Cancer patients’ beauty routines have to adapt to the side-effects of chemotherapy.
But stylists have to adapt to female patients’ needs, and the American Cancer Society is making sure they can adapt to the changes in their clients’ appearance.
Five local stylists spent Monday afternoon at Gainesville’s American Cancer Society office training to be facilitators for the "Look Good ... Feel Better" program. The program is aimed at helping women mitigate the effects cancer treatments can have on their appearance.
The program involves two-hour workshops that teach women how to deal with hair loss and to take care of newly sensitive nails and skin.
The class teaches patients how to draw on eyebrows, wear wigs and find products that are mild enough.
"The major thing is the change in their skin’s sensitivity," said Joy Griffin, community manager for the American Cancer Society. "Their skin is much more sensitive."
In each two-hour session, patients receive a kit of beauty products to take home.
The kits include eye shadow, lip gloss, powder, foundation, face cleanser and moisturizer from low to high-end cosmetic lines. Each bag contains between $150 to $250 worth of about 25 products that come from high-end companies such as Chanel, Aveda and M.A.C.
"These kits are a very important part of our program, because it’s a big, big deal," said Kay Kendrick, a state trainer and volunteer with "Look Good ... Feel Better."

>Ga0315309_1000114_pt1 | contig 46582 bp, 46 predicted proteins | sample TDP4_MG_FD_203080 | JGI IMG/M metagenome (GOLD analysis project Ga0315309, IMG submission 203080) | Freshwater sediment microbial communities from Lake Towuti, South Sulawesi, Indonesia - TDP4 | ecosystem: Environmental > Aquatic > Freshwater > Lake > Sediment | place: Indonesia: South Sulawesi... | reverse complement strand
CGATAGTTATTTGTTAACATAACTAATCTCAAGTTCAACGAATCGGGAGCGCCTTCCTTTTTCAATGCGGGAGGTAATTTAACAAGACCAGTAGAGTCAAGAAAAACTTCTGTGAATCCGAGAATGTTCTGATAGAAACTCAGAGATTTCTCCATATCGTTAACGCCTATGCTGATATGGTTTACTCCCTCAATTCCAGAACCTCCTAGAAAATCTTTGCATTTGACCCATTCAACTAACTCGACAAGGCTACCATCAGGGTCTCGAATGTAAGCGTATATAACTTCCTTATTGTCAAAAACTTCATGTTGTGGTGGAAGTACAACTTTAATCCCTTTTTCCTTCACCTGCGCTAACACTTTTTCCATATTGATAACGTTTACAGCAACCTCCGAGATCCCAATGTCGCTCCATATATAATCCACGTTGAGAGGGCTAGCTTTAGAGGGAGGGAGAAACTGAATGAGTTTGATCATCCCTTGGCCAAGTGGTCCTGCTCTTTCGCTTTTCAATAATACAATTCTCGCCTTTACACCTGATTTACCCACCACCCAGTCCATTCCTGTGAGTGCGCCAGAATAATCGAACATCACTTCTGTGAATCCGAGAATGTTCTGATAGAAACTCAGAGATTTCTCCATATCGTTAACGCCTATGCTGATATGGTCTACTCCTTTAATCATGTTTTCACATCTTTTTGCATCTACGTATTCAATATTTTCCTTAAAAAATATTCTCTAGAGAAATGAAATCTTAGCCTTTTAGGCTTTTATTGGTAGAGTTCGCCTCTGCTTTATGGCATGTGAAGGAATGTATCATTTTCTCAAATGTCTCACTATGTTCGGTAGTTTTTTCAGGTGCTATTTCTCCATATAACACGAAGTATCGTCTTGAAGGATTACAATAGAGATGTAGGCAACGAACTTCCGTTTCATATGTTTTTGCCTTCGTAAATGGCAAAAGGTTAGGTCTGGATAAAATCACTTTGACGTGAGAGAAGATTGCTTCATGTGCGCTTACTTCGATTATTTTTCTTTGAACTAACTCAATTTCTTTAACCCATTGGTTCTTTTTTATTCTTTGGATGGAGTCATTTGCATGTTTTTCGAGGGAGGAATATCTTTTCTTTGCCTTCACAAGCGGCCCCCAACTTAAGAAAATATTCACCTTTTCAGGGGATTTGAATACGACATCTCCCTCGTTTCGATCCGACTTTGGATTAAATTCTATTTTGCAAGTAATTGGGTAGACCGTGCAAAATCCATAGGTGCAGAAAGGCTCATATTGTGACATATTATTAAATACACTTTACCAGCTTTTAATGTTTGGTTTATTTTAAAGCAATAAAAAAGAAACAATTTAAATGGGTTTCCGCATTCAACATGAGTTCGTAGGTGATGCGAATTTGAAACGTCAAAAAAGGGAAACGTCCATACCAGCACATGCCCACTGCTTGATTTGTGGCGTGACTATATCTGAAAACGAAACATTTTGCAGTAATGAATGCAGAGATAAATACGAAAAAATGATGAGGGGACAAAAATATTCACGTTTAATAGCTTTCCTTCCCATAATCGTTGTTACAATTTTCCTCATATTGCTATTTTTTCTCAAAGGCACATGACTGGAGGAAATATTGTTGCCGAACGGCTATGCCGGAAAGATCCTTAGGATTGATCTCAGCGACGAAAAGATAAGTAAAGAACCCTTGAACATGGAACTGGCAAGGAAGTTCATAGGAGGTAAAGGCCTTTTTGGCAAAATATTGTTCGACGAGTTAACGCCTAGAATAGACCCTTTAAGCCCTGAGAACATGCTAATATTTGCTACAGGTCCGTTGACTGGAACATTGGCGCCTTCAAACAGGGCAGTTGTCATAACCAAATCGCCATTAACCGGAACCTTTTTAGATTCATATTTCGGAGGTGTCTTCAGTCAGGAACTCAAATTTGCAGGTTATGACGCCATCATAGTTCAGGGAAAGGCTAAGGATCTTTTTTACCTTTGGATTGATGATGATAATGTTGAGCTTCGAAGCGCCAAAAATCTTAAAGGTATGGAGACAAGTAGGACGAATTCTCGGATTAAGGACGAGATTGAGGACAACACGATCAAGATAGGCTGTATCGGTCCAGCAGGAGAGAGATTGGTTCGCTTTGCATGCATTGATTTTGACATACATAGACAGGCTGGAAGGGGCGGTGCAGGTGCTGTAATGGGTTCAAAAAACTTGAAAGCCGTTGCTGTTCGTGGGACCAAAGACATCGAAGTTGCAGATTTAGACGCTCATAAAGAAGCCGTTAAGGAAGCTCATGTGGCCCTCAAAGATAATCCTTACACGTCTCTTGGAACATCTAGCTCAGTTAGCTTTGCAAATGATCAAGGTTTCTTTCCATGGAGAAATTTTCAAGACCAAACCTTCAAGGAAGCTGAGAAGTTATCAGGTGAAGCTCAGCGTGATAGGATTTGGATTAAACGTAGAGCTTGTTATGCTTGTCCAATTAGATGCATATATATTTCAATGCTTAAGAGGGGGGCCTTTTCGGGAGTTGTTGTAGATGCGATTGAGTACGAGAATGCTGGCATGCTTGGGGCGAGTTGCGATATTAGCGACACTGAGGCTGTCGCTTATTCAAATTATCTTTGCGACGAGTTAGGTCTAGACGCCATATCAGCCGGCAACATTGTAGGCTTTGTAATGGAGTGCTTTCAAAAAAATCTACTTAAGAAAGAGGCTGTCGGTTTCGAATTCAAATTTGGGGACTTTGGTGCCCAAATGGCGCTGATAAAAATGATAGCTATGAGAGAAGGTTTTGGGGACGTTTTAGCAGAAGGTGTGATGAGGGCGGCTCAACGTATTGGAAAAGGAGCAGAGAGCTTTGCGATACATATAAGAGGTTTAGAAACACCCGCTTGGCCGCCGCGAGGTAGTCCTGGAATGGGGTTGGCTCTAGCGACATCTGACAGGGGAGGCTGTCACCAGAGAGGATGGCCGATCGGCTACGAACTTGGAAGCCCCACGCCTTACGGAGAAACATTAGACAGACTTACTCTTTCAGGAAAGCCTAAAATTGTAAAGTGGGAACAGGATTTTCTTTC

Patients may find it hard to deal with facial swelling from steroids or making wigs look authentic, Griffin said. In the classes, stylists can teach patients how to use the products in the kit like blush to mitigate the look of facial swelling and use shoulder pads and real hair to make wigs seem real.
Griffin says the sessions can serve as support groups for female cancer patients and as a time the women can share tips and experiences.
Currently, one session is taught at the Longstreet Cancer Center each month for cancer patients, but Monday’s training of five class facilitators may allow for more frequent sessions, Griffin said.
Although the women are there at the Longstreet Cancer Center for a shared purpose, the trip to the center for the "Look Good ... Feel Better" course is far from a doctor’s visit, she said.
"This is not a medical program in any way," Griffin said. "We don’t want people to feel like they’re at the doctor at all; we don’t try to talk about medical things."
Instead, "Look Good ... Feel Better" deals with the emotional aspect of a woman’s battle with cancer, Griffin said.
"That’s a tough thing to battle when you’re already balancing the illness itself," Griffin said. "Emotionally, it’s very taxing. We can’t heal the physical pain, but we can help with that emotional pain.
"You would be amazed to see just their spirits lift ... they leave just shining, smiling from ear to ear."